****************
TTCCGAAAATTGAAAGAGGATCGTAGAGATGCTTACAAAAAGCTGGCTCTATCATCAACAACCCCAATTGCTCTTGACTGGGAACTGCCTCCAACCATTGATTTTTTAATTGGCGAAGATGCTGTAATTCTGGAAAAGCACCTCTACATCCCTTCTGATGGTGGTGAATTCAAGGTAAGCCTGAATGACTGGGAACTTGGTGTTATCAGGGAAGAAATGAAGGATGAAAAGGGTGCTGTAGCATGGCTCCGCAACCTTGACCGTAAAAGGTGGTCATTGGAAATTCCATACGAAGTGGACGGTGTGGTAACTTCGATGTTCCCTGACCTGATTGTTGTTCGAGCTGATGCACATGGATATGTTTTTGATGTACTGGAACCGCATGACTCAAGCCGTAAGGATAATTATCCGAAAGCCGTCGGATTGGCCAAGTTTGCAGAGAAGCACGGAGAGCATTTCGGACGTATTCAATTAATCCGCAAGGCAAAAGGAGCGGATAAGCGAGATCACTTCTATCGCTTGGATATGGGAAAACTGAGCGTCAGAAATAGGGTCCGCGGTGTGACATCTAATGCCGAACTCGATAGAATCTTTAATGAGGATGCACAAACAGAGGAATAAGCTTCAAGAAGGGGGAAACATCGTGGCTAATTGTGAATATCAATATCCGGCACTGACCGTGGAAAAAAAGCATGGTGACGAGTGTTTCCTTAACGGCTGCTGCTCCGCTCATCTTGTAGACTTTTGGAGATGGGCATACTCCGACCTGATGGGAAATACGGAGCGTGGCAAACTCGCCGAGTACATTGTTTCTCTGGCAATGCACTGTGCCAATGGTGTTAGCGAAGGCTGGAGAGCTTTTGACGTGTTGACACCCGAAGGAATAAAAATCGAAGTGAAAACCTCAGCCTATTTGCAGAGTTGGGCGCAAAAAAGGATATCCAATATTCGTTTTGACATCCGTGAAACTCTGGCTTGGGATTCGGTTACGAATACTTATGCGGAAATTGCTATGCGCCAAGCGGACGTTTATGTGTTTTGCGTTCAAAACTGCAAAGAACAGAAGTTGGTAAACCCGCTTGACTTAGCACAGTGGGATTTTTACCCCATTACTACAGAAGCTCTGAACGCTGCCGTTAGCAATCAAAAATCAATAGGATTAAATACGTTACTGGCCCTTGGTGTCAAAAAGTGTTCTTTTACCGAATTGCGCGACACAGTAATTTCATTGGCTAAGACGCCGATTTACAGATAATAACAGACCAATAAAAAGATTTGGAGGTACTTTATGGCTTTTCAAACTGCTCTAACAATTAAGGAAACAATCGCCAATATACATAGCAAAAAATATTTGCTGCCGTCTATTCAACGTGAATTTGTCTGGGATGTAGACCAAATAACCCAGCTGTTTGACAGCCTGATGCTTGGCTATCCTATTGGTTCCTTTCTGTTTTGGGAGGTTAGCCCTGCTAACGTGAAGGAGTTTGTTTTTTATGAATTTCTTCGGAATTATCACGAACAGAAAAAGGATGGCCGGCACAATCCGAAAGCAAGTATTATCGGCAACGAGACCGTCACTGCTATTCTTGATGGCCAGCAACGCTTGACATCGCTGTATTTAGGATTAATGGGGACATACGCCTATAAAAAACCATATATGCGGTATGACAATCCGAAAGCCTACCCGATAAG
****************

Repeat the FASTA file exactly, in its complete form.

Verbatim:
TTCCGAAAATTGAAAGAGGATCGTAGAGATGCTTACAAAAAGCTGGCTCTATCATCAACAACCCCAATTGCTCTTGACTGGGAACTGCCTCCAACCATTGATTTTTTAATTGGCGAAGATGCTGTAATTCTGGAAAAGCACCTCTACATCCCTTCTGATGGTGGTGAATTCAAGGTAAGCCTGAATGACTGGGAACTTGGTGTTATCAGGGAAGAAATGAAGGATGAAAAGGGTGCTGTAGCATGGCTCCGCAACCTTGACCGTAAAAGGTGGTCATTGGAAATTCCATACGAAGTGGACGGTGTGGTAACTTCGATGTTCCCTGACCTGATTGTTGTTCGAGCTGATGCACATGGATATGTTTTTGATGTACTGGAACCGCATGACTCAAGCCGTAAGGATAATTATCCGAAAGCCGTCGGATTGGCCAAGTTTGCAGAGAAGCACGGAGAGCATTTCGGACGTATTCAATTAATCCGCAAGGCAAAAGGAGCGGATAAGCGAGATCACTTCTATCGCTTGGATATGGGAAAACTGAGCGTCAGAAATAGGGTCCGCGGTGTGACATCTAATGCCGAACTCGATAGAATCTTTAATGAGGATGCACAAACAGAGGAATAAGCTTCAAGAAGGGGGAAACATCGTGGCTAATTGTGAATATCAATATCCGGCACTGACCGTGGAAAAAAAGCATGGTGACGAGTGTTTCCTTAACGGCTGCTGCTCCGCTCATCTTGTAGACTTTTGGAGATGGGCATACTCCGACCTGATGGGAAATACGGAGCGTGGCAAACTCGCCGAGTACATTGTTTCTCTGGCAATGCACTGTGCCAATGGTGTTAGCGAAGGCTGGAGAGCTTTTGACGTGTTGACACCCGAAGGAATAAAAATCGAAGTGAAAACCTCAGCCTATTTGCAGAGTTGGGCGCAAAAAAGGATATCCAATATTCGTTTTGACATCCGTGAAACTCTGGCTTGGGATTCGGTTACGAATACTTATGCGGAAATTGCTATGCGCCAAGCGGACGTTTATGTGTTTTGCGTTCAAAACTGCAAAGAACAGAAGTTGGTAAACCCGCTTGACTTAGCACAGTGGGATTTTTACCCCATTACTACAGAAGCTCTGAACGCTGCCGTTAGCAATCAAAAATCAATAGGATTAAATACGTTACTGGCCCTTGGTGTCAAAAAGTGTTCTTTTACCGAATTGCGCGACACAGTAATTTCATTGGCTAAGACGCCGATTTACAGATAATAACAGACCAATAAAAAGATTTGGAGGTACTTTATGGCTTTTCAAACTGCTCTAACAATTAAGGAAACAATCGCCAATATACATAGCAAAAAATATTTGCTGCCGTCTATTCAACGTGAATTTGTCTGGGATGTAGACCAAATAACCCAGCTGTTTGACAGCCTGATGCTTGGCTATCCTATTGGTTCCTTTCTGTTTTGGGAGGTTAGCCCTGCTAACGTGAAGGAGTTTGTTTTTTATGAATTTCTTCGGAATTATCACGAACAGAAAAAGGATGGCCGGCACAATCCGAAAGCAAGTATTATCGGCAACGAGACCGTCACTGCTATTCTTGATGGCCAGCAACGCTTGACATCGCTGTATTTAGGATTAATGGGGACATACGCCTATAAAAAACCATATATGCGGTATGACAATCCGAAAGCCTACCCGATAAG